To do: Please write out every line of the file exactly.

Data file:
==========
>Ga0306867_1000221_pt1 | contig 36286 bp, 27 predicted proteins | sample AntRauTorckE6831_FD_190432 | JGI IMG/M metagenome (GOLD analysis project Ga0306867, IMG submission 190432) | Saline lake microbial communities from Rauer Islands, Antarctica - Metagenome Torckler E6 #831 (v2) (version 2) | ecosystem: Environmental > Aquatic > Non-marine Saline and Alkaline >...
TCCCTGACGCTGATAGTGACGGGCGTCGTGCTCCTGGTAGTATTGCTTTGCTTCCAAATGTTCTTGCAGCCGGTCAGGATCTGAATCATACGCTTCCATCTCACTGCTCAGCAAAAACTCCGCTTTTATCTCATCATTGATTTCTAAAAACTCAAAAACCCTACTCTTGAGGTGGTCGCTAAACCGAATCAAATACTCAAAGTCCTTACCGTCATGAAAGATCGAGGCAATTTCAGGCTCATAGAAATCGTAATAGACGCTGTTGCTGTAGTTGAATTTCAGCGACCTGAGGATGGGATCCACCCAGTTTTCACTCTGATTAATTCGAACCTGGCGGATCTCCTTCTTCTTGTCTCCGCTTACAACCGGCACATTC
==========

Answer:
>Ga0306867_1000221_pt1 | contig 36286 bp, 27 predicted proteins | sample AntRauTorckE6831_FD_190432 | JGI IMG/M metagenome (GOLD analysis project Ga0306867, IMG submission 190432) | Saline lake microbial communities from Rauer Islands, Antarctica - Metagenome Torckler E6 #831 (v2) (version 2) | ecosystem: Environmental > Aquatic > Non-marine Saline and Alkaline >...
TCCCTGACGCTGATAGTGACGGGCGTCGTGCTCCTGGTAGTATTGCTTTGCTTCCAAATGTTCTTGCAGCCGGTCAGGATCTGAATCATACGCTTCCATCTCACTGCTCAGCAAAAACTCCGCTTTTATCTCATCATTGATTTCTAAAAACTCAAAAACCCTACTCTTGAGGTGGTCGCTAAACCGAATCAAATACTCAAAGTCCTTACCGTCATGAAAGATCGAGGCAATTTCAGGCTCATAGAAATCGTAATAGACGCTGTTGCTGTAGTTGAATTTCAGCGACCTGAGGATGGGATCCACCCAGTTTTCACTCTGATTAATTCGAACCTGGCGGATCTCCTTCTTCTTGTCTCCGCTTACAACCGGCACATTC